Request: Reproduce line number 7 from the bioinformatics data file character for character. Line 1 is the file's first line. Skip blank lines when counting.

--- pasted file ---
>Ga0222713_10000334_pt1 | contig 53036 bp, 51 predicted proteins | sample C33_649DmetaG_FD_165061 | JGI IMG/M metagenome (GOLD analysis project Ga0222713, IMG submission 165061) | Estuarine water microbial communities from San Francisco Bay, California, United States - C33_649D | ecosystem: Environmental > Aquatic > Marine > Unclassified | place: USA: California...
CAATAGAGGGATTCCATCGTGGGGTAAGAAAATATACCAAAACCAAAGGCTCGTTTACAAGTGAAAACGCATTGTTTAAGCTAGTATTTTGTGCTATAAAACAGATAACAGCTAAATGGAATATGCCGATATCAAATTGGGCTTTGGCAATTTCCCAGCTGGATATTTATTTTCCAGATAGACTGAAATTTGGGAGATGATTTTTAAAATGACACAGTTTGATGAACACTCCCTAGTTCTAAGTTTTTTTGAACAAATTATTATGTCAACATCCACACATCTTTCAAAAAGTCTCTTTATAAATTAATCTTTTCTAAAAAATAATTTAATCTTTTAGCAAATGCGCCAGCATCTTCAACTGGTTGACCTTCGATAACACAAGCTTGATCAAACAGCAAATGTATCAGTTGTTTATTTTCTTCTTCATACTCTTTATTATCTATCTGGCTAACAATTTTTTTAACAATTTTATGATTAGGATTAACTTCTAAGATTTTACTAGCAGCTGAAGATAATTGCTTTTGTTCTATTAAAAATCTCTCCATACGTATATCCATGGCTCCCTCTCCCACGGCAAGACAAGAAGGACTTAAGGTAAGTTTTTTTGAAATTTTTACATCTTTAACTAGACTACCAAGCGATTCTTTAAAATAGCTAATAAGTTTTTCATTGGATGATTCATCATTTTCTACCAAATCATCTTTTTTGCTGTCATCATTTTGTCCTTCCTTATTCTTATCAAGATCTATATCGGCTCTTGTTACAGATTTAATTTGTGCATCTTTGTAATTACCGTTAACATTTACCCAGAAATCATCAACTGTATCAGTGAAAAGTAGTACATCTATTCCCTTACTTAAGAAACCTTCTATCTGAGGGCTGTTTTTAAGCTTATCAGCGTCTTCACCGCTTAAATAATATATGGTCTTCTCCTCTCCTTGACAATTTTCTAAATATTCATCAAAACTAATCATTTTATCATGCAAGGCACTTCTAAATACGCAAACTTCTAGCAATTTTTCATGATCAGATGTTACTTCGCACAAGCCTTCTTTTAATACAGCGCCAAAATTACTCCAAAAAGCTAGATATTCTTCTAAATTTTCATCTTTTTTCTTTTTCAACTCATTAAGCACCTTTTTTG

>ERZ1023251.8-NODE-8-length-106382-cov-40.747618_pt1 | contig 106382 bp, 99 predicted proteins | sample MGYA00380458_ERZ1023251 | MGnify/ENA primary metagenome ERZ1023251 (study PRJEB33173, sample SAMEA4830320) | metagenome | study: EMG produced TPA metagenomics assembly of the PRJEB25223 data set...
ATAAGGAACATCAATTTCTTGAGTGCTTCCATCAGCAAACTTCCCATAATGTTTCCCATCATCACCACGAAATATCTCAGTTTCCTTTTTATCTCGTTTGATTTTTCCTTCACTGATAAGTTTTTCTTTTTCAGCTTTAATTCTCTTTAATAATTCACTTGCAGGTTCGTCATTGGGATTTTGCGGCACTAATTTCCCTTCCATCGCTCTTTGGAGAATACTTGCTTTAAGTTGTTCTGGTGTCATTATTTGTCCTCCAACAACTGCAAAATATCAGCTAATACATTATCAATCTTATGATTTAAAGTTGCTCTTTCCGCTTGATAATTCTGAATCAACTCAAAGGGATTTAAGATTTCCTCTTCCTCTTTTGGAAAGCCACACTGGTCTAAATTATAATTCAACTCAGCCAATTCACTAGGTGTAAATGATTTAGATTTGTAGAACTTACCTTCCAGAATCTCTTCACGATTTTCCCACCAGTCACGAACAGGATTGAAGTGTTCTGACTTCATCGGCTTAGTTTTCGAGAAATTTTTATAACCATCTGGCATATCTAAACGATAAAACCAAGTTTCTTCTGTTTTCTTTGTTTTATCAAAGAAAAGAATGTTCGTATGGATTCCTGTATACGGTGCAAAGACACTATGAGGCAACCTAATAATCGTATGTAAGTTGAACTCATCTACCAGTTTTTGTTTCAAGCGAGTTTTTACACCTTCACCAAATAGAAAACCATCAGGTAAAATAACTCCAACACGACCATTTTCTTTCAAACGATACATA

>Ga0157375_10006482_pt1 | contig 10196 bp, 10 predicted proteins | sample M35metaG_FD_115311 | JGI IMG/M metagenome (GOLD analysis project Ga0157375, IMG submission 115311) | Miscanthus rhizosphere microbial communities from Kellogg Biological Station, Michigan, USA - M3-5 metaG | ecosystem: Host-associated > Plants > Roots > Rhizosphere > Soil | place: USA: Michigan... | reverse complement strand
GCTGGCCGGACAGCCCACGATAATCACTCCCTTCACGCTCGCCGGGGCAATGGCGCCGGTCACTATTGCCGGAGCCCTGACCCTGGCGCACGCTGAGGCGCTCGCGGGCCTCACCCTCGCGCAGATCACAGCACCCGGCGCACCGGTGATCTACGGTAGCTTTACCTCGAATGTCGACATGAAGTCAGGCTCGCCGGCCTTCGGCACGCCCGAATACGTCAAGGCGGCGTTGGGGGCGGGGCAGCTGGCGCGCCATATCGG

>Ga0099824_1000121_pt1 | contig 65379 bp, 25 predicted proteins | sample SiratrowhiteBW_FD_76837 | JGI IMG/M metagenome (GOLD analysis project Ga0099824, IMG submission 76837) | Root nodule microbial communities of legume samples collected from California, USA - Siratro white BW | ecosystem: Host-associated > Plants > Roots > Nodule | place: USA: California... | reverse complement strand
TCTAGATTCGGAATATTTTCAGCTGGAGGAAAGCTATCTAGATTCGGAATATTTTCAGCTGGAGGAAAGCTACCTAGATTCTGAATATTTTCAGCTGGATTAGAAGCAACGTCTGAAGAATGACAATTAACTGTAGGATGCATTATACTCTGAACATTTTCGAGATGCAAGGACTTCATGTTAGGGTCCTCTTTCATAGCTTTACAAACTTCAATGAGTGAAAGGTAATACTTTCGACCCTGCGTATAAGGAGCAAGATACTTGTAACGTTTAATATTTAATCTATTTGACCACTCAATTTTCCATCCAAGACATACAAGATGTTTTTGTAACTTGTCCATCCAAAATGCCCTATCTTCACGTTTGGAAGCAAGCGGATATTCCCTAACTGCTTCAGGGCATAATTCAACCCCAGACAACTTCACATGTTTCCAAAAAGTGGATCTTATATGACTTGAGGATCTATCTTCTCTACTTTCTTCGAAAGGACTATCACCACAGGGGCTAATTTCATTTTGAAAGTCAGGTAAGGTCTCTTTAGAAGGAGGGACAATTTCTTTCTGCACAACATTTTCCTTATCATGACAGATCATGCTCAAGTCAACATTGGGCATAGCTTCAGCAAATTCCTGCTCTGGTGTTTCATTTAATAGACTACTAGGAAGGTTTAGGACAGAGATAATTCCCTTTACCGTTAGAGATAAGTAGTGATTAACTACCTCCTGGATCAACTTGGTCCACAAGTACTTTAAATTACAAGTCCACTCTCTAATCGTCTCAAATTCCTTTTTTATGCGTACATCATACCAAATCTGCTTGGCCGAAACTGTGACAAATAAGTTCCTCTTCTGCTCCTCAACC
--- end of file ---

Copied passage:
>Ga0099824_1000121_pt1 | contig 65379 bp, 25 predicted proteins | sample SiratrowhiteBW_FD_76837 | JGI IMG/M metagenome (GOLD analysis project Ga0099824, IMG submission 76837) | Root nodule microbial communities of legume samples collected from California, USA - Siratro white BW | ecosystem: Host-associated > Plants > Roots > Nodule | place: USA: California... | reverse complement strand